I’m writing to discourage the city of Asheville and Buncombe County from interfering with and regulating Airbnb hosts and guests [Leveling the Playing Field, June 17, Xpress]. I beseech the county and city government to just collect new, passive income from Airbnb and drop the rest. I’m also here to inspire the 1,810 local Airbnb hosts to resist new potentially “proactive” regulations and departments. Contact commissioners and council members now, lest we end up like New York City, gathering signatures and lawyers in the aftermath of stifling policies regulating harmless use of our homes as we see fit (see http://www.lifeedited.com/save-airbnb-in-nyc/).
Based on info in the Mountain Xpress article, I wish to influence the local governments’ direction on this and debunk alleged “issues” that are referenced. I also call out the hoteliers and Realtors for publishing trumped-up whining and spin. Here are some things to consider.
Hoteliers, like any business, should not have government protection from more nimble competition. They offer a more sumptuous or regulated experience. Airbnb serves thousands of other visitors who want a different experience. There is no honest need to discourage a hosteling system that is a wonderfully functional win-win-win for so many. The Internet and nimble sharing economy will continue to grow in our lifetimes; why discourage prosperous participation and grassroots economy? There may be some complaints, but there is tons of praise.
Couchsurfing.org and other similar sites have been around as long as the Internet, and before the Internet in other forms. People have peacefully couch-surfed and home-shared in Asheville and Buncombe County for years, parking their cars and utilizing rooms and non-rooms of all sizes, time stays and zoning categories. This fact alone should prove that all the hype now is only because the sharing economy of Airbnb generates a covetable revenue stream.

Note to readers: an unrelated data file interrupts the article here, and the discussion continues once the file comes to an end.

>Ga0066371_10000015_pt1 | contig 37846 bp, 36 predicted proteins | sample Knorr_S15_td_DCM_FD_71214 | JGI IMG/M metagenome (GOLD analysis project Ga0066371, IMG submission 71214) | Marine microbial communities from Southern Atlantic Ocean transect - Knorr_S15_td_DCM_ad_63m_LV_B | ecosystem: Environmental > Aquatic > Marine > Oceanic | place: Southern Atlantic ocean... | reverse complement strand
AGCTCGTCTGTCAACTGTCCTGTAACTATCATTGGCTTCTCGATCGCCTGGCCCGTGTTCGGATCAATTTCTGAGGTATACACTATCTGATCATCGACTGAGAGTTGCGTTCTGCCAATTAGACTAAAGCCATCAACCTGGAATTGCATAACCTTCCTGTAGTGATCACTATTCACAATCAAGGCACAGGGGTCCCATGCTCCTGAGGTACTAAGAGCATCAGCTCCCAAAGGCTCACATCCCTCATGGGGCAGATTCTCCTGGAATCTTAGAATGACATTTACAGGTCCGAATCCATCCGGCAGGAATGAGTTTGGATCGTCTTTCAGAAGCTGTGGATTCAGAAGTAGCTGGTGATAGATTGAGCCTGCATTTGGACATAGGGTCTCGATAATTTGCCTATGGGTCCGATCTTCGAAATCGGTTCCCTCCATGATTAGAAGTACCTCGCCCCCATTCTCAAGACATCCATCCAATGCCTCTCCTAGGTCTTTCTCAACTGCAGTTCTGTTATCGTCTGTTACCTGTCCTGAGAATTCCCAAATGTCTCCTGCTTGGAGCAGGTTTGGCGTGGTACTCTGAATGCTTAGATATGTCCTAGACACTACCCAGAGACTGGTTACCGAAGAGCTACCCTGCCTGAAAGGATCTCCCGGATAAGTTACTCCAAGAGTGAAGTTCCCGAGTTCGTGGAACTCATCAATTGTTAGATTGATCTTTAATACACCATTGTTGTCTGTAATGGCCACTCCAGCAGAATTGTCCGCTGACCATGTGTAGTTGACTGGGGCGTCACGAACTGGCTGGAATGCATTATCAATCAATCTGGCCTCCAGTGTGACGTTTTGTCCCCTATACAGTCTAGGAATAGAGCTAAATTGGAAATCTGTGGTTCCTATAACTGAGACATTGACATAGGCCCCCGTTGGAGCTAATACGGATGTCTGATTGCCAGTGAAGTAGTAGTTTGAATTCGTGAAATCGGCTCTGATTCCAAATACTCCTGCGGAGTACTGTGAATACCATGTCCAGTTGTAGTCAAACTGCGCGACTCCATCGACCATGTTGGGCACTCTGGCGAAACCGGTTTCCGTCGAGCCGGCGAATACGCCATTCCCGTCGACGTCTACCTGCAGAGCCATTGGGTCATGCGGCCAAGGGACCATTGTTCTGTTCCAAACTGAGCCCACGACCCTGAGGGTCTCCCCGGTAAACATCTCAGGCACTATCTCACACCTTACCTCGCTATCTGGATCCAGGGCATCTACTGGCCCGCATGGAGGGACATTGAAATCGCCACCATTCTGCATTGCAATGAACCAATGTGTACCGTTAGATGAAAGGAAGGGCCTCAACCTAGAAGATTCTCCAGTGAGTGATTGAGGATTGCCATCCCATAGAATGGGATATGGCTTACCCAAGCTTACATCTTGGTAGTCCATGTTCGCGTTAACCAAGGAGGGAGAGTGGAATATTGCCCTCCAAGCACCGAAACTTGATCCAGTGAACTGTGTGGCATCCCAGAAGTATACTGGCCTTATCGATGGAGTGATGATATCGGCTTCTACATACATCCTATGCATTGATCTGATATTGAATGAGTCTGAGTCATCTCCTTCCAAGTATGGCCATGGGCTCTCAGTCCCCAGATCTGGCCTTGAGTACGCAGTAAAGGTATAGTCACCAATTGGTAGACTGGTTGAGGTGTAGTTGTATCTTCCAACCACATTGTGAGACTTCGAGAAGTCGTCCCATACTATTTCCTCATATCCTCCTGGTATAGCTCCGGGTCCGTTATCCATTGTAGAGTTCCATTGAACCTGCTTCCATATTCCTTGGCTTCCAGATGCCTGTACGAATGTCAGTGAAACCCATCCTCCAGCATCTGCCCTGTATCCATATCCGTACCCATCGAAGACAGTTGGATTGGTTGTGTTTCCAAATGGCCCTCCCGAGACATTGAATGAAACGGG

The concept of creating a “level playing field” is untenable. How could someone possibly “level” a sumptuous Victorian bed-and-breakfast suite with an Airbnb flat spot in the yard for a tent? Or my own humble offering of a room in a basement with twin bed, sewing machine and storage boxes? There is no maid, matching decor, lovely antiques, view, breakfast, beautiful landscaping or chocolates on the pillow, and [there is] a good possibility my housekeeping standards are lower then the guests’. Friends and family regularly, safely, and without disturbing neighbors, stay in the same place for free. By the way, an Airbnb guest who saves $500 staying with me often enjoys spending the money in the area on beer, food, merchandise and event tickets.
If Airbnb neighbors are inconvenienced by guests, the complaint-based systems are in place for them to report their difficulty. Besides, the peer review on Airbnb makes it easy to vet out any disrespectful or questionable guests, and bad situations are rare and avoidable. There is really no problem here big enough to justify a whole new department — oh yeah, the covetable revenue stream.